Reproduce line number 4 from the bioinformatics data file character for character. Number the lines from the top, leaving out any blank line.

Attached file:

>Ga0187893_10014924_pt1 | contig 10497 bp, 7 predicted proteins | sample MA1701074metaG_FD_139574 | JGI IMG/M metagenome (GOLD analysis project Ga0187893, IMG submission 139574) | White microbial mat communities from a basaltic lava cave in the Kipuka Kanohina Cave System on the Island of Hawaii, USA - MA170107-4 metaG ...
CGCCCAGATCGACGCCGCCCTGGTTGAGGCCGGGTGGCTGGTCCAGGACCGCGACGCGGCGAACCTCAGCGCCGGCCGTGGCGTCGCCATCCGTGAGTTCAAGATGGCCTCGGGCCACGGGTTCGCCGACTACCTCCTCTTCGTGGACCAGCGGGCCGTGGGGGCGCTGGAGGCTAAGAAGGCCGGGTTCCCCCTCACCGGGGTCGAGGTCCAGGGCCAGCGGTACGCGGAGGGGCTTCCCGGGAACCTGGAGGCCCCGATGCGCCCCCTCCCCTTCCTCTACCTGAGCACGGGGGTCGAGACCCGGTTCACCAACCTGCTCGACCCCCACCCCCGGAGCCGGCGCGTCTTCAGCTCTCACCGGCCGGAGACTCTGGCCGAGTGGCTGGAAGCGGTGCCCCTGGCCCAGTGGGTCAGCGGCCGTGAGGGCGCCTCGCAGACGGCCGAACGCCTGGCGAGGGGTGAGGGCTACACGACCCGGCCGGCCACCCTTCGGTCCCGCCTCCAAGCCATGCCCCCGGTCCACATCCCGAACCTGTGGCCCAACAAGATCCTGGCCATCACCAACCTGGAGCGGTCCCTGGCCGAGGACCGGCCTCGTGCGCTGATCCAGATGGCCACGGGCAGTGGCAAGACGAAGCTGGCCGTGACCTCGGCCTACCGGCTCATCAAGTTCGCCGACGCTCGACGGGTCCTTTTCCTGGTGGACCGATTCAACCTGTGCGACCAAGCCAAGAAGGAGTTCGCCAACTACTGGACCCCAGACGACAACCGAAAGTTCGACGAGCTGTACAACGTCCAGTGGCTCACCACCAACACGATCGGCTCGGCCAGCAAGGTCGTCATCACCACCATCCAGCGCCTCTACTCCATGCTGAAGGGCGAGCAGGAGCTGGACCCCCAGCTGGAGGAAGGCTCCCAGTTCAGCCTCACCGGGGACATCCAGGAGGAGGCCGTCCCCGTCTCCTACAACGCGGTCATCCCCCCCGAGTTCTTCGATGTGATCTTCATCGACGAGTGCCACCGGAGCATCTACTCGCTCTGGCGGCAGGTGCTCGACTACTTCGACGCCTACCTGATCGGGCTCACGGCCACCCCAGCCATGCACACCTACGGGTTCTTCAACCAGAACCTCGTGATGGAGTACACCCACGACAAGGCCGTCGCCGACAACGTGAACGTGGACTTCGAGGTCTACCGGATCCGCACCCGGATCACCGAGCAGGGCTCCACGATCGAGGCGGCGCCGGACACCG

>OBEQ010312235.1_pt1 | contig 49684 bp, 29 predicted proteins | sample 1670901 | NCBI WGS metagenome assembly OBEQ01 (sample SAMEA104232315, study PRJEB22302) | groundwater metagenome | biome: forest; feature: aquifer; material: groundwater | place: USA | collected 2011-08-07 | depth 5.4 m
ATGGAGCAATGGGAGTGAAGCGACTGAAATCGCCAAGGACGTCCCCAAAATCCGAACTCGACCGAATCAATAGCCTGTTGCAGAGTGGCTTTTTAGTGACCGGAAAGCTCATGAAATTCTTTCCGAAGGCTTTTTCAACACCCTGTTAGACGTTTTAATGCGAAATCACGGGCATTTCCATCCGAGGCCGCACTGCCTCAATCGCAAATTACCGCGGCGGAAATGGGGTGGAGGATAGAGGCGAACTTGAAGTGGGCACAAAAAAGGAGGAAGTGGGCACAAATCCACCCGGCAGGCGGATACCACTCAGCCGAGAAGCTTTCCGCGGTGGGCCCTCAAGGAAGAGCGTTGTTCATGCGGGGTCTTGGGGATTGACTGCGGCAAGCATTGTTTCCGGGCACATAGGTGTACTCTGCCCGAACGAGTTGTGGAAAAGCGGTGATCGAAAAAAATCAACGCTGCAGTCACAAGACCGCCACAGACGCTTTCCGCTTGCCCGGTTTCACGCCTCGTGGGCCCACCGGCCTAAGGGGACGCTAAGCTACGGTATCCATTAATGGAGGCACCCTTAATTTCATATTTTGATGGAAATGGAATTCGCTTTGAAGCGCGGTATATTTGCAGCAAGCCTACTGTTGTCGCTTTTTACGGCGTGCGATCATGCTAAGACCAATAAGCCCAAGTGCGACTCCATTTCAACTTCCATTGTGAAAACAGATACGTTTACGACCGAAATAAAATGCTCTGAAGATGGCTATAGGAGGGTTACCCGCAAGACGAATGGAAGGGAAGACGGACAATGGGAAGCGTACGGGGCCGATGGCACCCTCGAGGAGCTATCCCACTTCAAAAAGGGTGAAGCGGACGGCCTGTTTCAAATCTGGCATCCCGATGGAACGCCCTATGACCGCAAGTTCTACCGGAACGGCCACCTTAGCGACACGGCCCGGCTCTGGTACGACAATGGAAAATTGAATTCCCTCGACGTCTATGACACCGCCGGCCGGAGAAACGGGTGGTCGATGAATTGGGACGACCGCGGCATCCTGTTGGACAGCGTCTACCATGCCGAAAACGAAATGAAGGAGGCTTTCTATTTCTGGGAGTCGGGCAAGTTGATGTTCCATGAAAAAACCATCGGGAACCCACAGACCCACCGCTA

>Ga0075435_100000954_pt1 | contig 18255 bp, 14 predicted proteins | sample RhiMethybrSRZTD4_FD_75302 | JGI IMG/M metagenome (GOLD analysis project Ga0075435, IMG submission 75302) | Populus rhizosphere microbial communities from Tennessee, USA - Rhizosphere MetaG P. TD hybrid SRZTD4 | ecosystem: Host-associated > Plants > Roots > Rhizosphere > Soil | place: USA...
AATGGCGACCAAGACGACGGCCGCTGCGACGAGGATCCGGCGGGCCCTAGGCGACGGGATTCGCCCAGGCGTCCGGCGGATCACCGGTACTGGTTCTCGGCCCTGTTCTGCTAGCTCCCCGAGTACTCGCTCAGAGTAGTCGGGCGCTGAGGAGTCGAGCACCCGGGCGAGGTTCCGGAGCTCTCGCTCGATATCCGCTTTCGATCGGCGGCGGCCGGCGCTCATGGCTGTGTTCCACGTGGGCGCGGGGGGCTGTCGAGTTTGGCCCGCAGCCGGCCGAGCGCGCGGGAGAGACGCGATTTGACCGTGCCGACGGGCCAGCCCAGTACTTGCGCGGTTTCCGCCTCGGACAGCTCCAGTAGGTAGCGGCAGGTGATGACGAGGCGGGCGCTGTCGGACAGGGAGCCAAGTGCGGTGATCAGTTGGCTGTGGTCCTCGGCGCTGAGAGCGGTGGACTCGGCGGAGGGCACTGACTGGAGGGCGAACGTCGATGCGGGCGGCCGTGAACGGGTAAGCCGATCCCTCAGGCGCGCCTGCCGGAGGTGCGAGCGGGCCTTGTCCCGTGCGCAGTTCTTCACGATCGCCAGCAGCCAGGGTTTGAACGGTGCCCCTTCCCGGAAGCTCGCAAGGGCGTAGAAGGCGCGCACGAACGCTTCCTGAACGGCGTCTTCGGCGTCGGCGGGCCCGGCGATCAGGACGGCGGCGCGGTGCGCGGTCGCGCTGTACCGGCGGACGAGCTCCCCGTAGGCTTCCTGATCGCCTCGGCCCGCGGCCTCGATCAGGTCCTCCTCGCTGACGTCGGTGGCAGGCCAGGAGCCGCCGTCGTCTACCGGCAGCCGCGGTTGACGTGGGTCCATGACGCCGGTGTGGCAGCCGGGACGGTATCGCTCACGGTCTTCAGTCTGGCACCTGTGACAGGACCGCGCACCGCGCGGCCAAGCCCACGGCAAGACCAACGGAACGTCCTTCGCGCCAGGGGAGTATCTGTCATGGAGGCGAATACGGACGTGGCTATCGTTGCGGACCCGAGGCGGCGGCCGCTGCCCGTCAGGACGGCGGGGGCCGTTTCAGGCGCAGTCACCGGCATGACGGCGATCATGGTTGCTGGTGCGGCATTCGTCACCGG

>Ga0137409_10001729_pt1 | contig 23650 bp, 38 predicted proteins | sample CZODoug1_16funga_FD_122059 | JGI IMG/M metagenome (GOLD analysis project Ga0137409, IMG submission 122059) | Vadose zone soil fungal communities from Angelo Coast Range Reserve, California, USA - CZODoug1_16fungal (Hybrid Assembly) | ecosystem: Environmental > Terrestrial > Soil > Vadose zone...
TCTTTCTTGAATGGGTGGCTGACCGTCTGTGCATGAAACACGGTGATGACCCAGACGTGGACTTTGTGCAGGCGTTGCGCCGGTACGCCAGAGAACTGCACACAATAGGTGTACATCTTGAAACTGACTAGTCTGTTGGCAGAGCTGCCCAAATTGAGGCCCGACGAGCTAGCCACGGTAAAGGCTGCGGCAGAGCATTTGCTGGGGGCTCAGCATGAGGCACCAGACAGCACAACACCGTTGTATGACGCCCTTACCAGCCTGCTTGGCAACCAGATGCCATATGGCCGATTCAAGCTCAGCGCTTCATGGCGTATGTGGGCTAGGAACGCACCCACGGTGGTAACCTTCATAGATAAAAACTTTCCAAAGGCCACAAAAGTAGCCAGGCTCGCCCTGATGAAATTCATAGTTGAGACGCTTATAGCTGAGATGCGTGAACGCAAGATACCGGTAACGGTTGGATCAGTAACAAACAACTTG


ATGGAGCAATGGGAGTGAAGCGACTGAAATCGCCAAGGACGTCCCCAAAATCCGAACTCGACCGAATCAATAGCCTGTTGCAGAGTGGCTTTTTAGTGACCGGAAAGCTCATGAAATTCTTTCCGAAGGCTTTTTCAACACCCTGTTAGACGTTTTAATGCGAAATCACGGGCATTTCCATCCGAGGCCGCACTGCCTCAATCGCAAATTACCGCGGCGGAAATGGGGTGGAGGATAGAGGCGAACTTGAAGTGGGCACAAAAAAGGAGGAAGTGGGCACAAATCCACCCGGCAGGCGGATACCACTCAGCCGAGAAGCTTTCCGCGGTGGGCCCTCAAGGAAGAGCGTTGTTCATGCGGGGTCTTGGGGATTGACTGCGGCAAGCATTGTTTCCGGGCACATAGGTGTACTCTGCCCGAACGAGTTGTGGAAAAGCGGTGATCGAAAAAAATCAACGCTGCAGTCACAAGACCGCCACAGACGCTTTCCGCTTGCCCGGTTTCACGCCTCGTGGGCCCACCGGCCTAAGGGGACGCTAAGCTACGGTATCCATTAATGGAGGCACCCTTAATTTCATATTTTGATGGAAATGGAATTCGCTTTGAAGCGCGGTATATTTGCAGCAAGCCTACTGTTGTCGCTTTTTACGGCGTGCGATCATGCTAAGACCAATAAGCCCAAGTGCGACTCCATTTCAACTTCCATTGTGAAAACAGATACGTTTACGACCGAAATAAAATGCTCTGAAGATGGCTATAGGAGGGTTACCCGCAAGACGAATGGAAGGGAAGACGGACAATGGGAAGCGTACGGGGCCGATGGCACCCTCGAGGAGCTATCCCACTTCAAAAAGGGTGAAGCGGACGGCCTGTTTCAAATCTGGCATCCCGATGGAACGCCCTATGACCGCAAGTTCTACCGGAACGGCCACCTTAGCGACACGGCCCGGCTCTGGTACGACAATGGAAAATTGAATTCCCTCGACGTCTATGACACCGCCGGCCGGAGAAACGGGTGGTCGATGAATTGGGACGACCGCGGCATCCTGTTGGACAGCGTCTACCATGCCGAAAACGAAATGAAGGAGGCTTTCTATTTCTGGGAGTCGGGCAAGTTGATGTTCCATGAAAAAACCATCGGGAACCCACAGACCCACCGCTA